dominated by showbands, folk singers and international acts, the
record reached number 14 in the Irish charts, giving them a huge
boost as far as their popularity and gigs were concerned. They
started travelling further afield and were now playing gigs across
the country. By late 1968, the band was following what was
becoming the "typical" beat group career path which was to try and
make it in London. Unfortunately, like most of their peers, they
found it a hard slog and met with little success.
The band released its second
single on Pye in January , 1969 and based on the success of their
debut disc, goods things were expected for the band. They released
"You Can All Join In" with "Dr. Crippen's Waiting Room" on the B
side, but despite attracting a lot of attention for the band on the
beat group scene it did not sell many copies.
A month later, Pat reported in
his column that the band had split. Ernie and Tommy were joining
ex-Granny's Intentions drummer, Greg Donaghy in a new band on
the scene called Blue. Meanwhile, Robin and Jimmy set about
reforming a new version of the Orange Machine. Within a short time
(May, 1969), Blue would break up with Ernie Durkin and Greg
Donaghy joining a new version of Cahir O'Doherty's Gentry and
Tommy joining the line-up of the original
Cotton Mill Boys.
It would take a couple of months
for the New Orange Machine to finalise their lineup. The band
expanded to a five piece with the addition of a lead female
vocalist, Karen Byrne (one of the only "girls" on the beat scene at
the time), who had previously been with the Soul Foundation.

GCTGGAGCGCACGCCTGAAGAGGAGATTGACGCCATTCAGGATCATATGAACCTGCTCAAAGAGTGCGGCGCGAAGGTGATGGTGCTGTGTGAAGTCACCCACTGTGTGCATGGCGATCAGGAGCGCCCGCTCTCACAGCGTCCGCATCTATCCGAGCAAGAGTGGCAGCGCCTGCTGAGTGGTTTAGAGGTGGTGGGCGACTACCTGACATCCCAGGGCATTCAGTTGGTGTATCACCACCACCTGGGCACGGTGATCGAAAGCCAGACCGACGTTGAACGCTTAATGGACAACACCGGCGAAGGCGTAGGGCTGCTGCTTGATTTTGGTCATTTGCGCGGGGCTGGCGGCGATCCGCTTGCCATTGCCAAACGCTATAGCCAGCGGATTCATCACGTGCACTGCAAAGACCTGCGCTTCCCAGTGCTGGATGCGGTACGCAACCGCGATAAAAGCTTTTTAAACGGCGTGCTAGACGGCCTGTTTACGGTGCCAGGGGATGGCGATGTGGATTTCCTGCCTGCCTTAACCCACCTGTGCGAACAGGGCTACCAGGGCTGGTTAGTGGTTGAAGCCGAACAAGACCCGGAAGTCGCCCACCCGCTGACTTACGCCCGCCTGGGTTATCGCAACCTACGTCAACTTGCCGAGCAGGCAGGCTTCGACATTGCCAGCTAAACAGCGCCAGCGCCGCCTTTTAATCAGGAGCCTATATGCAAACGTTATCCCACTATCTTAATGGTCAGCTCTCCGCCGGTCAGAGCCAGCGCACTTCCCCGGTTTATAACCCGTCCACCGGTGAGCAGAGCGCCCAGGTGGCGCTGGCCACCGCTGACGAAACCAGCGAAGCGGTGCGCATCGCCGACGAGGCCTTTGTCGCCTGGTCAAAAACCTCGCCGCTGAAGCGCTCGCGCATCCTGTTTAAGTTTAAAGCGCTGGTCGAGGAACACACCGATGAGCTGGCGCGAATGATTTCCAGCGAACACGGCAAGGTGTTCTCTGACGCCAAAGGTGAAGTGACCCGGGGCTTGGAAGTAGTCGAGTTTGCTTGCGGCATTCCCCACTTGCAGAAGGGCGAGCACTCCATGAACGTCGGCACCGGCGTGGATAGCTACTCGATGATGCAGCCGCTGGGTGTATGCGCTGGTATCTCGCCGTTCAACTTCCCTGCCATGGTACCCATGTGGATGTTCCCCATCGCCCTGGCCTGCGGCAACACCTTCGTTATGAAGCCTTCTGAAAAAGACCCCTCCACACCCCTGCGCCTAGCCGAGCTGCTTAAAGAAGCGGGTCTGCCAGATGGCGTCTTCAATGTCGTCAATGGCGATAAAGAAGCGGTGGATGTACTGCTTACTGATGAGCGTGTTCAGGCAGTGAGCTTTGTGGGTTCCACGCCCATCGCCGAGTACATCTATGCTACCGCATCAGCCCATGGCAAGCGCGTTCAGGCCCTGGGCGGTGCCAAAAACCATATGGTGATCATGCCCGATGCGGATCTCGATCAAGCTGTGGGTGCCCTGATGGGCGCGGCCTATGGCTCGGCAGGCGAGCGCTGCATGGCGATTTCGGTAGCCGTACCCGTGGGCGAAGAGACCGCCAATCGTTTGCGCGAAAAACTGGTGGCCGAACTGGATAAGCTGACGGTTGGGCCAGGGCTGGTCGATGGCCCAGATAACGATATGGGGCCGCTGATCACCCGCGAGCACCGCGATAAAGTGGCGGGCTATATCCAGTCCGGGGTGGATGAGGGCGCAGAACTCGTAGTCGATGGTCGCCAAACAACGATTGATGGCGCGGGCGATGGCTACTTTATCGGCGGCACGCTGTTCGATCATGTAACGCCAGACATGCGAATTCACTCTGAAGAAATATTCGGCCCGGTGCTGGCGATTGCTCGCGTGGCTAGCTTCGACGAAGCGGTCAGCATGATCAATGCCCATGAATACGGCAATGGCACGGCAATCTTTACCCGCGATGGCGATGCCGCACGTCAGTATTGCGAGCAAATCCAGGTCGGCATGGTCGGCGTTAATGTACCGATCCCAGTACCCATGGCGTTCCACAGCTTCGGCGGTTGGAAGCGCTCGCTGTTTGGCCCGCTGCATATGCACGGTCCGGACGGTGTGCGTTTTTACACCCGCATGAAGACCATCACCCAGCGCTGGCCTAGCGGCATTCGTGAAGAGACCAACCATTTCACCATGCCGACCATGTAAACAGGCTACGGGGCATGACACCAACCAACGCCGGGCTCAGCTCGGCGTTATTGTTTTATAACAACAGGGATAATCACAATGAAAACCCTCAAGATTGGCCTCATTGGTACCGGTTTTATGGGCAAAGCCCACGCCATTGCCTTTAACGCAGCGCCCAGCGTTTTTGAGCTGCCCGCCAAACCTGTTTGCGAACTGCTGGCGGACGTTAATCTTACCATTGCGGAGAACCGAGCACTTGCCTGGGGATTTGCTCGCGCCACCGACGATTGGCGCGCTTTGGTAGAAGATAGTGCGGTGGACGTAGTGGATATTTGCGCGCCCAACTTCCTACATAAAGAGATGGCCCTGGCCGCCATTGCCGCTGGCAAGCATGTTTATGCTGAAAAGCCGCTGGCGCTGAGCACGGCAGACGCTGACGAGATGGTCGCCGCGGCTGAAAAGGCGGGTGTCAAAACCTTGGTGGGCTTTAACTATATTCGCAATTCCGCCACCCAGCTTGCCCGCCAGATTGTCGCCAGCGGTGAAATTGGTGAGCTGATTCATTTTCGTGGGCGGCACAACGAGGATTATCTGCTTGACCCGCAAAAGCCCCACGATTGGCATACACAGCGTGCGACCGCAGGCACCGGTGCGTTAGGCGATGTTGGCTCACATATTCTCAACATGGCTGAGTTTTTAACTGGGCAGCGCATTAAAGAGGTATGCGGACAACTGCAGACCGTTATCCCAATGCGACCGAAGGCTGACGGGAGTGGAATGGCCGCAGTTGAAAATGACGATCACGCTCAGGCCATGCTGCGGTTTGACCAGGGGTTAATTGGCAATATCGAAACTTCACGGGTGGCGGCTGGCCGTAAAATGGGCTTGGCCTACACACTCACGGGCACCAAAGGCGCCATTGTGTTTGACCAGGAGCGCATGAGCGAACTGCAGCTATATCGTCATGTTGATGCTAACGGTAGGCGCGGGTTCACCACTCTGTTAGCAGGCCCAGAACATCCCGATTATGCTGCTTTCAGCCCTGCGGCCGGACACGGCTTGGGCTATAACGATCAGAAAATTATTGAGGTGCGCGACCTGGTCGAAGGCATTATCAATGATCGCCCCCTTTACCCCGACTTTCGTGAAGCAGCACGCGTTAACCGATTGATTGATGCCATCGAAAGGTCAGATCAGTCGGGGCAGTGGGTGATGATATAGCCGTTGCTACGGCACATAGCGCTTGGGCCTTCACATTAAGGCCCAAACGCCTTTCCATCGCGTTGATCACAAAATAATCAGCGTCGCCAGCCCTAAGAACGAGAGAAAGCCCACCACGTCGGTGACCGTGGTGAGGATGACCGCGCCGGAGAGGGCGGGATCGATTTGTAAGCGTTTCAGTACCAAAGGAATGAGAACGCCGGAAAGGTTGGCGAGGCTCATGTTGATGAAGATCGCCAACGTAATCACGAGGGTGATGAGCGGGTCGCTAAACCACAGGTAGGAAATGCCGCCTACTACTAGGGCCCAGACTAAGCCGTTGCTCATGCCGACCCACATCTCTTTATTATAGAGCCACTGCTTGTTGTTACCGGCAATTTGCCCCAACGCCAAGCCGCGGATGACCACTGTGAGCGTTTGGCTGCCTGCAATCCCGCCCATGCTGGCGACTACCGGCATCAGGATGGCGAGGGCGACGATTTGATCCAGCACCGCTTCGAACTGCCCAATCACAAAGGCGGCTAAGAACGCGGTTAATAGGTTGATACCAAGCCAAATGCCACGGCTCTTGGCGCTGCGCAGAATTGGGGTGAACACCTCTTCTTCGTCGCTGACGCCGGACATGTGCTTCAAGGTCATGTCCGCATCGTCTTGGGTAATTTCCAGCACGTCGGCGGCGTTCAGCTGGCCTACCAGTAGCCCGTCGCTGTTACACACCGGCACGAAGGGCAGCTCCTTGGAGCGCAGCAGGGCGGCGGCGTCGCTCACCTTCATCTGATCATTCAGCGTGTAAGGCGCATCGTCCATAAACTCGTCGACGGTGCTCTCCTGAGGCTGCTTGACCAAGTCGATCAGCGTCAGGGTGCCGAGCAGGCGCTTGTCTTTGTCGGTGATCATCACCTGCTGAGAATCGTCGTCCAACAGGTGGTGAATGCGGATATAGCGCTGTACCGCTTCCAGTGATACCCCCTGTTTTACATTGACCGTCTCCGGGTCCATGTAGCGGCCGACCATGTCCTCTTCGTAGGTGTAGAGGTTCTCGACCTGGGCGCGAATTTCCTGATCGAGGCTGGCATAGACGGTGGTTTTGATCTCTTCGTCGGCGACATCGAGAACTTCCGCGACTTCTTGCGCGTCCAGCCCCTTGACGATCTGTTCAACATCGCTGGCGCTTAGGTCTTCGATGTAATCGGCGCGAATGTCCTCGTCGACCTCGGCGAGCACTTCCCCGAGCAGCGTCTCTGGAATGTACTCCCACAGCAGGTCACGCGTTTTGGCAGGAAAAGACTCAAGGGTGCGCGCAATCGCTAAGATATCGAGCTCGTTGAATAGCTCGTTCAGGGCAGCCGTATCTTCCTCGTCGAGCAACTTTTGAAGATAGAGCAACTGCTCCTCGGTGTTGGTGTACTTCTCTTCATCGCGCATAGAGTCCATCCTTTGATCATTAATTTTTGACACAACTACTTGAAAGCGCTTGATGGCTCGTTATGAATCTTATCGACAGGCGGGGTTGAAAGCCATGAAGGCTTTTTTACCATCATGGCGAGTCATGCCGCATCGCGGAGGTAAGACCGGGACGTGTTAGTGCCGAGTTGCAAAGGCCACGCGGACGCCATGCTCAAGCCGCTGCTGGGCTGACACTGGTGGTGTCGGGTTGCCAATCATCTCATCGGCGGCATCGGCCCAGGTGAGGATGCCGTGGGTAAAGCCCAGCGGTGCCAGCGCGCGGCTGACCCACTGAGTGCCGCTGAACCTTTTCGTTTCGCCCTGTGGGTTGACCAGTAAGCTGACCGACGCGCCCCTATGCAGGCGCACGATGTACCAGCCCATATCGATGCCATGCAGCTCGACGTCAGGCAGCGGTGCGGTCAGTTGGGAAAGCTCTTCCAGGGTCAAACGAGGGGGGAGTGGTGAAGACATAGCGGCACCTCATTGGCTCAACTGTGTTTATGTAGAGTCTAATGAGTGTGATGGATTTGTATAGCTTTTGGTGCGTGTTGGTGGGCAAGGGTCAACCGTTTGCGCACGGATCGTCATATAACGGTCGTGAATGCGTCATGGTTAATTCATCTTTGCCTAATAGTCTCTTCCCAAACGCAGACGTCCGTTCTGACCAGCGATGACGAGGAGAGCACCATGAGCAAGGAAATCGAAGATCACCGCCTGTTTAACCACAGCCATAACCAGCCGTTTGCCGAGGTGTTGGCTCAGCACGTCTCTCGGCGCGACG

Also joining the band were Billy Boyd, former bass player with the
Gentry (which became the Nobility) as well as Joe
O'Donnell (guitar) who had been previously been with
Granny's Intentions and Sweet Street.
On June 28th, 1969, Pat wrote in
his column that Philip Lynott (who had been with Skid Row) might be
considering joining the Orange Machine, but obviously this never
happened...such was the scene in the late sixties with rumours
swirling around the relatively small beat group scene in Dublin.
Instead, Philip formed his own band, Orphanage.
In August, it was reported that
Karen Byrne had been pushed out of the group. Manager Ollie Byrne
said, "It was better for all that Karen should leave. The break was
in everyone's interest." Karen was quoted as saying, "The group no
longer found me musically acceptable, so I was asked to leave. It
upset me a lot as I was so enjoying what we were doing. I do hope
the group will have every success." With Karen out of the group, it
appears they turned away from pop and towards a more "progressive
rock" sound, which was a new buzzword on the beat scene around that
In September, 1969 it was reported
that the band had left for London (yet again) hoping to make their
names on the UK scene, but this is the last reference to them we can
find. By May 1970, Jimmy Greeley was part of Johnny McEvoy's new
country band and so we assume they had broken up.
More to come.....